None of the 4 was over 6 feet tall, and none weighed more than 162 pounds. But this was typical of football players of the Roaring Twenties. And no one today can question their toughness: In their 30 games together, they played in primitive protective equipment, played offense and defense, excelling on both sides, and played all 60 minutes with no substitutions. The line that protected them was nicknamed the "Seven Mules," to emphasize their crucial but less glamorous function.


How did the Four Horsemen do in the pros? Not especially well. Pro football was then still frowned upon, as a backwater game at best, and as outright dishonorable at worst. The 4 of them only played 1 professional game together, at the end of the 1925 season, for the Waterbury Blues against a team from Adams, Massachusetts, at Hartford, Connecticut (about halfway between), and won 34-0. (Imagine Peyton Manning passing to Larry Fitzgerald, with Adrian Peterson and Marshawn Lynch in his backfield, and the other 7 players on his own team and the 11 on the other side being college players, and you'll get the idea of what it was like.) The Horsemen were paid $5,000 apiece -- about $68,000 in today's money, for a little over 2 hours' performance. Then as now, nice work if you can get it.

Stuhldreher, from the football-crazy town of Massillon, Ohio (also hometown of Yankee Legend Tommy Henrich), and Layden, from Davenport, Iowa (part of the "Quad Cities" that were then represented in the NFL by Illinois' Rock Island Independents), had a team built around them and named for them, the Brooklyn Horsemen. They played in the original American Football League in 1926. When that league folded, they were absorbed into the NFL (which still needed the publicity), and played 3 games in that league's '26 season. Stuhldreher ended his playing career after that season, and was named head coach at Villanova and the University of Wisconsin, managing a decent record but no conference titles in 24 years. He then worked for U.S. Steel and wrote a couple of books about football. He died in 1965, only 63 years old.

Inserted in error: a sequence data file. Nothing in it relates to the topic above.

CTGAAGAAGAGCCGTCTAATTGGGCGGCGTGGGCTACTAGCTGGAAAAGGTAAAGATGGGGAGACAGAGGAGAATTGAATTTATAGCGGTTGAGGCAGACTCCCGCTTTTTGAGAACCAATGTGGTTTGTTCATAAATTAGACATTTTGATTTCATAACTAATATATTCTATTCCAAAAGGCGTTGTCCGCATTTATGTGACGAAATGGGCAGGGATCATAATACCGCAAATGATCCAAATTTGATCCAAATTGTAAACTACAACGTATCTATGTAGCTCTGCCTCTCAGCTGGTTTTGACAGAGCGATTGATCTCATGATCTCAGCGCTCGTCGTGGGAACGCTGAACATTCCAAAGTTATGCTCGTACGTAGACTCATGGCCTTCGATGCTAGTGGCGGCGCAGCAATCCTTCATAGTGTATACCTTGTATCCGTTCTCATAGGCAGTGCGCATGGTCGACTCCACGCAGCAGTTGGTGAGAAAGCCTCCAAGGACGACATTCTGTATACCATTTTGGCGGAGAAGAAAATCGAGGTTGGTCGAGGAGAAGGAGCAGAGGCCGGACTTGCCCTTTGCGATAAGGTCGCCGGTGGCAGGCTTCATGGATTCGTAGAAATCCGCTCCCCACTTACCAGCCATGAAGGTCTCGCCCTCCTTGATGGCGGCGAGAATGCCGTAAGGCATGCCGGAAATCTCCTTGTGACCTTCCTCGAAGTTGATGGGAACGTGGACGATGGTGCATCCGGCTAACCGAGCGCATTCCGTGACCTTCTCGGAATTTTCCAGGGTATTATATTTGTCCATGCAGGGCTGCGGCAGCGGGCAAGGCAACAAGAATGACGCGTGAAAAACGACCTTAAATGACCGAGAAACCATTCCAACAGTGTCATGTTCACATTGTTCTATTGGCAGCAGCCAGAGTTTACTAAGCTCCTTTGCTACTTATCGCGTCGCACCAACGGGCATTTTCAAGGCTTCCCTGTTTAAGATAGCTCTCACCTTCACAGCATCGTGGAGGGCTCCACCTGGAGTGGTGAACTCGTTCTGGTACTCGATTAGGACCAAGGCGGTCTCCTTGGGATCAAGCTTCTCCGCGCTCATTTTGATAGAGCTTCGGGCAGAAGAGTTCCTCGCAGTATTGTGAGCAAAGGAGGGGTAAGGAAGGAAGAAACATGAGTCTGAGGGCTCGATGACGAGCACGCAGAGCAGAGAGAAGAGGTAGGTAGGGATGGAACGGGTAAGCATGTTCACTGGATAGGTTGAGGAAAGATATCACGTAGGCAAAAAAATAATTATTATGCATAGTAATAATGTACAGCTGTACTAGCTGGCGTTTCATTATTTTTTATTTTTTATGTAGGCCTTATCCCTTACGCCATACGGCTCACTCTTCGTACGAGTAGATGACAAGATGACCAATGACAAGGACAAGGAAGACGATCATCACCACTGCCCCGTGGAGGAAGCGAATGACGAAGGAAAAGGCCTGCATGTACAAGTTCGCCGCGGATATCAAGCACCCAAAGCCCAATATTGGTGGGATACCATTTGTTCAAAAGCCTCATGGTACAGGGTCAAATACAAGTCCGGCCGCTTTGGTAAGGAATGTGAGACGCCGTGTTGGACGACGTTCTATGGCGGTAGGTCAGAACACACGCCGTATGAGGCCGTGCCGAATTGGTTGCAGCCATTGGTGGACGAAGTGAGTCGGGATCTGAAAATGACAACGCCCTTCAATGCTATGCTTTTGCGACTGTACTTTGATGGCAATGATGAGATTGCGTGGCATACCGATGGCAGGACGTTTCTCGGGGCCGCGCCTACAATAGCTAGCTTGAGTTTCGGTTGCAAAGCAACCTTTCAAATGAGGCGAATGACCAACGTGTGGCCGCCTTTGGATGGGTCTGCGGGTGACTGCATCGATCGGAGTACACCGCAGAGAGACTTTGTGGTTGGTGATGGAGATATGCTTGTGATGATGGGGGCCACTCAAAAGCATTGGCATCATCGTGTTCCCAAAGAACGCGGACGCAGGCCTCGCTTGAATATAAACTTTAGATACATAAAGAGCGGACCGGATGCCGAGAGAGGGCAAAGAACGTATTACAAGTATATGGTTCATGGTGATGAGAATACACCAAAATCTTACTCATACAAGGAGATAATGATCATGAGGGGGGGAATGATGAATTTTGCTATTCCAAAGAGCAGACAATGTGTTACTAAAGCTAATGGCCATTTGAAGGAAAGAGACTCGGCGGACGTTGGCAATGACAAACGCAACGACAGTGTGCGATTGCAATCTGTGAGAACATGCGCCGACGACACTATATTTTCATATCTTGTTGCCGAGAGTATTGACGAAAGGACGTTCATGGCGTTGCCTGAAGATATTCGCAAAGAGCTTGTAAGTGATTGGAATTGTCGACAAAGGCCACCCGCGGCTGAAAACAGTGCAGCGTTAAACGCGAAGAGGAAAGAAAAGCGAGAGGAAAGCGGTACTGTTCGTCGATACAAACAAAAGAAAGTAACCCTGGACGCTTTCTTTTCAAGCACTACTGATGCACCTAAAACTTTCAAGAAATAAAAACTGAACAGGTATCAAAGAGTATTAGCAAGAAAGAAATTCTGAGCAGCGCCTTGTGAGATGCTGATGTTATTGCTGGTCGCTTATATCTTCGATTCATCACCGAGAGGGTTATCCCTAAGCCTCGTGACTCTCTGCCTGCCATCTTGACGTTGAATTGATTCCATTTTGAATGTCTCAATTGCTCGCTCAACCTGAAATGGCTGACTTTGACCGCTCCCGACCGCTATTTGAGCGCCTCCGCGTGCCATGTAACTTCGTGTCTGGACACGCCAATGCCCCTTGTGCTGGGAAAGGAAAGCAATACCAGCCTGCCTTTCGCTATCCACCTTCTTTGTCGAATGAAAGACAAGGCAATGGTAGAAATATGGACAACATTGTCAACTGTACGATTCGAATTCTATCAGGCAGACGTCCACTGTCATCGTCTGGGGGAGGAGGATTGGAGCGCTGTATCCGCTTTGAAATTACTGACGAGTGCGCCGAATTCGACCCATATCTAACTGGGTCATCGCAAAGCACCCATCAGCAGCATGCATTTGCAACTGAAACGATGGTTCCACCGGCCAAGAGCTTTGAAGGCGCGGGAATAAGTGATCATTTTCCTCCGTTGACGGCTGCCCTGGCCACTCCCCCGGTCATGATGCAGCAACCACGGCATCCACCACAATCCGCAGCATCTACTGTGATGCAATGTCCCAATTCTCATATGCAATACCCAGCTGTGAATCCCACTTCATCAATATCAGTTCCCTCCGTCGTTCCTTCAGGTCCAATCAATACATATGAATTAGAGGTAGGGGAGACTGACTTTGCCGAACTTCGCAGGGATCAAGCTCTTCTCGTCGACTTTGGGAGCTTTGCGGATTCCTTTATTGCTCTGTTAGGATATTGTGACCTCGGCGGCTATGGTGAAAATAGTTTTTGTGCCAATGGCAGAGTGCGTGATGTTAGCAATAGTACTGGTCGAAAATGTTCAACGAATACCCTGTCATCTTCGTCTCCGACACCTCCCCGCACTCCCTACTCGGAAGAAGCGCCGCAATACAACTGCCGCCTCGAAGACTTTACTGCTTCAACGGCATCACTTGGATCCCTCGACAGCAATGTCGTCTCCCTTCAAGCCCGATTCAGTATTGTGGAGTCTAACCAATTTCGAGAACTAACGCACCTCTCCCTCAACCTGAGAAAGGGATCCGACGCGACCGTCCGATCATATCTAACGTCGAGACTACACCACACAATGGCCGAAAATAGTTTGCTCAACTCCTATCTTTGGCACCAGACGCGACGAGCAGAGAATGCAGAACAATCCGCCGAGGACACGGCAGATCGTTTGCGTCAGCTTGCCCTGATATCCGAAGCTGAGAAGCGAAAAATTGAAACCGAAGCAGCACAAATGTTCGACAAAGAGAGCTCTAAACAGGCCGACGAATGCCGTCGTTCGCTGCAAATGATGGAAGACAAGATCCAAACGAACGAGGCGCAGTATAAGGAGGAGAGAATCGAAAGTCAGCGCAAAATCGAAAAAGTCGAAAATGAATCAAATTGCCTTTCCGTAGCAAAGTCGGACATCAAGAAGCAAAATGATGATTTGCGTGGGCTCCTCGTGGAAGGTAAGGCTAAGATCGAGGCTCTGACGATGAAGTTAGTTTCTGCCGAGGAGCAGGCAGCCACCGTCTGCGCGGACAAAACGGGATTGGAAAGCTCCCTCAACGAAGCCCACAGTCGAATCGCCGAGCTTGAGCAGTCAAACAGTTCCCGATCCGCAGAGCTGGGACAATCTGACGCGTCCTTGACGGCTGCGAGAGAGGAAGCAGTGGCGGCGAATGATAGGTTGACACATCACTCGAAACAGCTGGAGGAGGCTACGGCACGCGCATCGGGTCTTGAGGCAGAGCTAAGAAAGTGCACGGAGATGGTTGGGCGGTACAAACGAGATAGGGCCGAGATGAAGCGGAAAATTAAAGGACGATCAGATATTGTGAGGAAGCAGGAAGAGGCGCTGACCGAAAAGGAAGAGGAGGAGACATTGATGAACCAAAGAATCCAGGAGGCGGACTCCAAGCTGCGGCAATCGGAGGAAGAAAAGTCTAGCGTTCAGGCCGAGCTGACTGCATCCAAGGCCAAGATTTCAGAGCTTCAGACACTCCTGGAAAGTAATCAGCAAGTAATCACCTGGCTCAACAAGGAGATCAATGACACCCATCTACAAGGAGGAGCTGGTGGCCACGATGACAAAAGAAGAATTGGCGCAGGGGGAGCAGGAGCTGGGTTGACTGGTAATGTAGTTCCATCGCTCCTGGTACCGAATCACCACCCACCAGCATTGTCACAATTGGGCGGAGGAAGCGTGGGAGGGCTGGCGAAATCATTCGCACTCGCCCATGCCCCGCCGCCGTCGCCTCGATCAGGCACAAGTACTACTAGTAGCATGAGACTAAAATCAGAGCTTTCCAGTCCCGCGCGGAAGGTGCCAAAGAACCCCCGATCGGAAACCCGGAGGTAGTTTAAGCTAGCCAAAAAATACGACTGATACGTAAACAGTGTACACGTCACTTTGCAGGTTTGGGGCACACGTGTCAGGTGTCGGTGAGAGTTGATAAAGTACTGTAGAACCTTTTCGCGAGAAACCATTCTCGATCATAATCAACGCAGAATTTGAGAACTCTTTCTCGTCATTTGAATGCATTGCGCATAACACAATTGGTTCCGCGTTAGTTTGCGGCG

Layden went on to be the head coach at Pittsburgh's Duquesne University, getting them into the 1934
Festival of Palms Bowl, the forerunner of Miami's Orange Bowl. He then became head coach at Notre Dame, and in 1941 was offered the post of Commissioner of the NFL, serving 5 seasons and guiding them through the difficulties caused by the manpower shortage from the World War II draft. He then went into business in Chicago, and died in 1973, age 70.

Miller, from Defiance, Ohio, about halfway between Toledo and Fort Wayne (and the only 1 of the 4 from anywhere near South Bend), coached at Georgia Tech and then practiced law. He was appointed a U.S. Attorney for the Cleveland area by President Franklin D. Roosevelt, and died in 1979, age 77.

Crowley, from the football-crazy town of Green Bay, Wisconsin, became an assistant coach at Georgia, and head coach at Michigan State and Fordham. At Fordham, in The Bronx, he coached a team that challenged for the National Championship in 1937 and '38, with a line known as the Seven Blocks of Granite, including 2 future Pro Football Hall-of-Famers. Alex Wojciechowicz starred for the Philadelphia Eagles and the Detroit Lions. The other never played a down of pro ball, and is in the Hall as a coach: Vince Lombardi. (Longtime Giants owner Wellington Mara didn't play, but was also a student at Fordham at this time.)